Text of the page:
On Thursday, Germany's parliament, the Bundestag, is set to extend the country's mandate in Afghanistan by an additional 14 months and up its troop contingent by 1,000 to 4,500. Given that Chancellor Angela Merkel's government is a coalition of Germany's two largest parties -- the Christian Democrats and the Social Democrats -- the vote is seen as a sure thing.
Increasingly, though, the mission in Afghanistan is not. The voices of doubt about the mission have been multiplying as the death toll of NATO troops and Afghan civilians continues to rise and the Taliban shows no sign of disappearing. Earlier this month, Brigadier Mark Carleton-Smith, the departing commander of British forces in Afghanistan, added gravitas to the pessimism, saying "we're not going to win this war."
On Wednesday, the highest ranking German commander in Afghanistan, Major General Hans-Lothar Domröse, voiced his concerns in an interview with the Süddeutsche Zeitung. Domröse is the chief of staff of NATO's International Security Assistance Force (ISAF) and thus third in command of the 50,000 soldiers under NATO command in Afghanistan. He said in the interview that the West has gotten more than it bargained for in Afghanistan.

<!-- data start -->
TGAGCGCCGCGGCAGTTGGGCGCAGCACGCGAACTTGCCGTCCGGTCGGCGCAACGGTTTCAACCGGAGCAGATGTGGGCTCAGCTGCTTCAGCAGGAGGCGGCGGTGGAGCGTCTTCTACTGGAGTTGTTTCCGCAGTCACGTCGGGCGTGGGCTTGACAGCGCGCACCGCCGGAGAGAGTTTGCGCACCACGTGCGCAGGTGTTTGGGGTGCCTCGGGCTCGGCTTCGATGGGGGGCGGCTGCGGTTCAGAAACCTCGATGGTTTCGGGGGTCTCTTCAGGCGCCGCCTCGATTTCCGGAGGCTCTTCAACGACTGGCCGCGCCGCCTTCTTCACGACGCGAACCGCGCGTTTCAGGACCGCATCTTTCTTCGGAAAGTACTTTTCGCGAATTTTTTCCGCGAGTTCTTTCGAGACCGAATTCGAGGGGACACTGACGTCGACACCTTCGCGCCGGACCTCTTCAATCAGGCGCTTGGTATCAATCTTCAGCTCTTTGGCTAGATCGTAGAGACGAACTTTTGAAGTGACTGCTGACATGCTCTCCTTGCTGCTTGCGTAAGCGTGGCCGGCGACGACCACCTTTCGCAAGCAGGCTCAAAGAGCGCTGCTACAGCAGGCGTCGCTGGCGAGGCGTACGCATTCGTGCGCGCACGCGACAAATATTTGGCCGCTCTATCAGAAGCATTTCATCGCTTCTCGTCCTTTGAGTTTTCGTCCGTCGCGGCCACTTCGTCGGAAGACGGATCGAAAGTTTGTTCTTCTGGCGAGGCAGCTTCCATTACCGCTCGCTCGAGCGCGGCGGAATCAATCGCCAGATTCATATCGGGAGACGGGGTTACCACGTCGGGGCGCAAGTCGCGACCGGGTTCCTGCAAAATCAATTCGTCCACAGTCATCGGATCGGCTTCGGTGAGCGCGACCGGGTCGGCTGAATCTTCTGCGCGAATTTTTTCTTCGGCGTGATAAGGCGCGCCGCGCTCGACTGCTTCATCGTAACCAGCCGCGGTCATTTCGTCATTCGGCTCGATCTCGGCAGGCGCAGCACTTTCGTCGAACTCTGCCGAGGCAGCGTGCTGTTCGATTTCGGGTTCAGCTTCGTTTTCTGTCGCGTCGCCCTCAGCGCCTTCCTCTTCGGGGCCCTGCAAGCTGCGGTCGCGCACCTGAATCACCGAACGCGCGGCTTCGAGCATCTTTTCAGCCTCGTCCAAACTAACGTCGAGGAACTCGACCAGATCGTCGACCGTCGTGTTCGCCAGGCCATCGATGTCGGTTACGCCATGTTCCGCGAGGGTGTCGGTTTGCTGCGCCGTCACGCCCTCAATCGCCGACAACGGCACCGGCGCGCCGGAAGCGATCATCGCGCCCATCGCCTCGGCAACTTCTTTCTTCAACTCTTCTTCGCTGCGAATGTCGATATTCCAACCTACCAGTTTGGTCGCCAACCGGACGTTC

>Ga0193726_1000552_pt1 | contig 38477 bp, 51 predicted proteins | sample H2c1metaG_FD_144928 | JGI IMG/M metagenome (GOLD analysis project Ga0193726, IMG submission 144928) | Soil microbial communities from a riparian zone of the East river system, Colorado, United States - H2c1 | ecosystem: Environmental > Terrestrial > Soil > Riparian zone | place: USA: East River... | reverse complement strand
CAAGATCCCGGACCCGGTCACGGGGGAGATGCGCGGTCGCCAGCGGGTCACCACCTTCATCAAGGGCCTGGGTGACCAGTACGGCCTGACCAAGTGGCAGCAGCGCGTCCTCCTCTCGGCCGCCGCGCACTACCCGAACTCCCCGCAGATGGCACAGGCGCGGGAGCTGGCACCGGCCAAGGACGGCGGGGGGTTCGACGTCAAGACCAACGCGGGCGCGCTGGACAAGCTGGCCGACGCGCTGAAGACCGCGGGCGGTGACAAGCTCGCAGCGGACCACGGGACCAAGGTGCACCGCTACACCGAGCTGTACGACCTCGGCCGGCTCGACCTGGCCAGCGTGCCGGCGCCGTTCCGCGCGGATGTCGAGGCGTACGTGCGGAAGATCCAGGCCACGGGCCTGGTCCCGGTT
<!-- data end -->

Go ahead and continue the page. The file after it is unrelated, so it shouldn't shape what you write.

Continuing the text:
"The assumption that one could easily defeat the insurgents using conventional means was wrong," he told the Munich paper. "Perhaps we, the international community, were a bit naïve."
He added, however, that one of the primary reasons for the difficulty ISAF is currently encountering is the fact that Taliban fighters are able to retreat to relatively safe havens across Afghanistan's 2,500-kilometer (1,553-mile) long border with Pakistan. "As long as these sanctuaries on the Pakistani side of the border exist, we are going to have a difficult time," he said, before adding that he didn't think the war in Afghanistan was winnable unless the border was sealed.
Germany has maintained a contingent in Afghanistan since the very beginning of the operation in 2002. Most of that time, however, the Bundeswehr has operated in the relatively peaceful northern part of the country while NATO allies took care of most of the fighting in the hard-fought south. And criticism of Germany's perceived unwillingness to fight has, occasionally, been intense.
Domröse acknowledged as much in the Süddeutsche interview. "Of course it isn't easy to hold together a coalition of 40 countries when there are some that primarily dig wells and others that primarily fight," he said. "That results in a certain amount of animosity."
But, he said, in order for ISAF to ultimately be successful, the mission didn't necessarily need more soldiers. Rather, he said, "we need more civilian reconstruction programs." Domröse said that he expects the Afghan army to be ready to take over much of the country's security needs by 2013.